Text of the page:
1. Two questions have been raised on this petition. First, whether the burden of proof is on the consignee or the consignor under the Risk Note, Form H; second, whether the incidence of the burden of proof is affected by Section 76 of the Indian Railways Act.
2. We deal first with Section 76. We have not been shown any case in which there is a special contract or Risk Note in question and in which Section 76 has been applied. Reference has been made to Nanku Ram v. Indian Midland Railway Company 22 A. 361 : A.W.N. (1900) 111 : 9 Ind. Dec. 1274 and Sesham Pather V.L.S. Moss 17 M. 445 : 6 Ind. Dec. 308. But it is not clear that in either of these cases there was any Risk Note or was anything on which it could be said that a question of the effect of a special contract apart from the ordinary law was raised.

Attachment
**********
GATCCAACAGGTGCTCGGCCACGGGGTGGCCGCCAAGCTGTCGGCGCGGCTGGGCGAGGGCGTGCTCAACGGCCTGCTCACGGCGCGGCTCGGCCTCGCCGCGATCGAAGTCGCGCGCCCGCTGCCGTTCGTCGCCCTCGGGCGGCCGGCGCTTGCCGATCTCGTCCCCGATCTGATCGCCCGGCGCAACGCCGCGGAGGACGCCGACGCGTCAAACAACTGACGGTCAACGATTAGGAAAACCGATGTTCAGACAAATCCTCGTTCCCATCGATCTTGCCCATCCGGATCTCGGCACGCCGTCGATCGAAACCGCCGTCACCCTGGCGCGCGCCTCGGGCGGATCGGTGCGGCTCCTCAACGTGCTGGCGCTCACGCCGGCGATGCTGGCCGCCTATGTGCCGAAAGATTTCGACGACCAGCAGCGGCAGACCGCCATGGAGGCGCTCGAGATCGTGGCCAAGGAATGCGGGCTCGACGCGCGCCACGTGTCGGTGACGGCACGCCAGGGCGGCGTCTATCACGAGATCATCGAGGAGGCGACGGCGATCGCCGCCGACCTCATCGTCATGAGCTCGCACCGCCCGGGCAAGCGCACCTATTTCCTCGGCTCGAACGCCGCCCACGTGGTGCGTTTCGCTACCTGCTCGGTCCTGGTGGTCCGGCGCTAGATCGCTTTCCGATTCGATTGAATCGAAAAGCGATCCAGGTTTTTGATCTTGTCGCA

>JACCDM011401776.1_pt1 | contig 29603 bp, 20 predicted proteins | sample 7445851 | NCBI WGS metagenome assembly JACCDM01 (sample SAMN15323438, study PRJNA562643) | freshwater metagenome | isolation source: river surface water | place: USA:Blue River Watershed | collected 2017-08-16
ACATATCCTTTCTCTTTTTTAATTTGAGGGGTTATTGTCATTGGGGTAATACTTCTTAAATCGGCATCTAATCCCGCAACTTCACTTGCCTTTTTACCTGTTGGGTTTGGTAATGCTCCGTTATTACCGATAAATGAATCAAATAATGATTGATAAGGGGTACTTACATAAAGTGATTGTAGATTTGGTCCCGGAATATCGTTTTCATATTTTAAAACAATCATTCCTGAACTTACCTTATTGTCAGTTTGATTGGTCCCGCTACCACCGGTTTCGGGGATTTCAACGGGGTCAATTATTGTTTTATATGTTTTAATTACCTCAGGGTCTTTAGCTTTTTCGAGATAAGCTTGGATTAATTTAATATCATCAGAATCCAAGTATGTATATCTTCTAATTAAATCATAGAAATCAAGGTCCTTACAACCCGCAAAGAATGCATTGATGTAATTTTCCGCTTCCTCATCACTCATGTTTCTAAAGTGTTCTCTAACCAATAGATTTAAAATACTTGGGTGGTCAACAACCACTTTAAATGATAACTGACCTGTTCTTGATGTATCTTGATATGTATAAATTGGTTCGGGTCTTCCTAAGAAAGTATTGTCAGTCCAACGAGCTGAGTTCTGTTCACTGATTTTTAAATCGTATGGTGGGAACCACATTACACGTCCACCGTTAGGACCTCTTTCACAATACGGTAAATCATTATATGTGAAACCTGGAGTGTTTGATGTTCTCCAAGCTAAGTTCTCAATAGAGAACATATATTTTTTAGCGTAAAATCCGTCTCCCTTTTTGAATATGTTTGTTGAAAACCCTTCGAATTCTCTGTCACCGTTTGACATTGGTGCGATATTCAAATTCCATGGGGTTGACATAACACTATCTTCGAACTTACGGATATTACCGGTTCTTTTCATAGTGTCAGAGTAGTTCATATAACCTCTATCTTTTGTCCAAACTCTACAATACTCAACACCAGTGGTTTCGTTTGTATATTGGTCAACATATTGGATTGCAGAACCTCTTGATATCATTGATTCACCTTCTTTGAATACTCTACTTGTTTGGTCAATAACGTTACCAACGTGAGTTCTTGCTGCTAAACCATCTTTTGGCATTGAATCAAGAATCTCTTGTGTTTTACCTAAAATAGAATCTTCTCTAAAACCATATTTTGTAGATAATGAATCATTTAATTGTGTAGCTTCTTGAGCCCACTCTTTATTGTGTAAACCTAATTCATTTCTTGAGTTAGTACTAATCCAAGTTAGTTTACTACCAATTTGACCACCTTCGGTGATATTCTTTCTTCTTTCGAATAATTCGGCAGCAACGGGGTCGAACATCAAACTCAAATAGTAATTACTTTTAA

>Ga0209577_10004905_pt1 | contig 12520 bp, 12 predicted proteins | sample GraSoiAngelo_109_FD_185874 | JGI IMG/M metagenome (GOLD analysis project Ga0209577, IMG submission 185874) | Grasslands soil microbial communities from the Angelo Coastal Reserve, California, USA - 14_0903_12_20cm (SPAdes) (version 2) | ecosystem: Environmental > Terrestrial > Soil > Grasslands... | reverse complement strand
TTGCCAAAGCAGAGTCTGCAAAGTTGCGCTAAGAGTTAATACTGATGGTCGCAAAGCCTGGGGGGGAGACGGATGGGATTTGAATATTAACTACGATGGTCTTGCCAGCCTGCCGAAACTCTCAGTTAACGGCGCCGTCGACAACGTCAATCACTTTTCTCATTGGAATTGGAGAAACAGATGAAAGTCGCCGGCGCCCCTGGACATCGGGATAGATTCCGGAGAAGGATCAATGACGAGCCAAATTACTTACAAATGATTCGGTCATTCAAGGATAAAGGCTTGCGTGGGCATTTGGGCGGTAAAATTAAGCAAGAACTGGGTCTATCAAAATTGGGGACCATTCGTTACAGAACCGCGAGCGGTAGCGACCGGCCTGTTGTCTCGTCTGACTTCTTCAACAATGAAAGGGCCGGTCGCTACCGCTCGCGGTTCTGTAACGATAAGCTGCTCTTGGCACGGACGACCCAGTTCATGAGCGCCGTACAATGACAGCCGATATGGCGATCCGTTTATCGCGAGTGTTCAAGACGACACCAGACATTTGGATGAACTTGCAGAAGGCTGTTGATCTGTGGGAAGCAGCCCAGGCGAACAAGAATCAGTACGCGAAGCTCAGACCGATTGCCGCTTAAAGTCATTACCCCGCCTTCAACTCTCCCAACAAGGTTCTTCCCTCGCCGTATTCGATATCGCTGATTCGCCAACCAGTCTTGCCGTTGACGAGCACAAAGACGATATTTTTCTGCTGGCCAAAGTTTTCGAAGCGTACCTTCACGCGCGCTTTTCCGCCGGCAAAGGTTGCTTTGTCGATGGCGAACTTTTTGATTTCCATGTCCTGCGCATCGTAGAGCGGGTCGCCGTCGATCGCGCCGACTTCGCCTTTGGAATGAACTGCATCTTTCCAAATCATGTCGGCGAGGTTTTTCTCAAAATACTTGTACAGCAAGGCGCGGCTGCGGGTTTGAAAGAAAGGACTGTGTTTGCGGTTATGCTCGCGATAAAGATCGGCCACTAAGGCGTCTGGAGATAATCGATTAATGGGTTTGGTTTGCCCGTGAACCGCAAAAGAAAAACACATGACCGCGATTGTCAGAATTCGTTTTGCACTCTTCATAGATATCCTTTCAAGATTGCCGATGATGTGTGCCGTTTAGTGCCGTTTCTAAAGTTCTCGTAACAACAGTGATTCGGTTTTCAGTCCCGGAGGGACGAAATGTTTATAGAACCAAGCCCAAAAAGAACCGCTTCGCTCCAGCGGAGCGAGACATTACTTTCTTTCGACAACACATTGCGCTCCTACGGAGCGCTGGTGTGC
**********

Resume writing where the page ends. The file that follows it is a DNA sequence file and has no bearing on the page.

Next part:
3. Turning to the incidence of the burden of proof, we find that in such a case as the present authority seems to be clearly against the petitioners. Ghehbhat Punsi v. East Indian Railway Company 63 Ind. Cas. 241 : 45 B. 1201 : 23 Bom. L.R. 225, relied on by and referred to in the lower Court's judgment is open to question, because it is founded very largely on the decision in Curran v. Midland Great Western Railway Company of Ireland (1896) 2 Ir R. 183 : 2 Ir. L.R. 739, and that decision has been regarded with suspicion in the recent case, Smith Ltd., v. Great Western Railway (1922) 1 A.C. 178 : 91 L.J.K. B. 423 : 27 Com. Cas. 247 : 38 T.L.R. 359. More particularly the former can, in our opinion, be distinguished in any event from the present case on the ground on which Lord Buckmaster was disposed to distinguish it from the case before the House of Lords with reference to the nature of the property in question. The bags of rice lost by the plaintiffs before us more closely resemble the boots referred to in the English case than the pigs referred to in the Irish. The form of contract in question in the case before the House of Lords was, if anything, however, worded more adversely to the Railway Company than the Form now under discussion, and yet the conclusion was clear that the burden of proof was entirely on the plaintiff. A similar conclusion had been reached in India in East Indian Railway Company v. NathmalBehari Lal 39 Ind. Cas. 130 : 39 A. 418 : 15 A.L.J. 321. East Indian Railway Company v. Nilkanta Roy 22 Ind. Cas 679 : 41 C. 576 : 19 C.W.N. 95 : 19 Cri.L.J. 142 which no doubt has been dissented from by this High Court in Madras and Southern M ah at at la Railway Company v. Mattai Subba Rao : (1920)38MLJ360 , but only on another point not now under consideration. In accordance with those authorities we decide for the defendants and dismiss the revision petition with costs.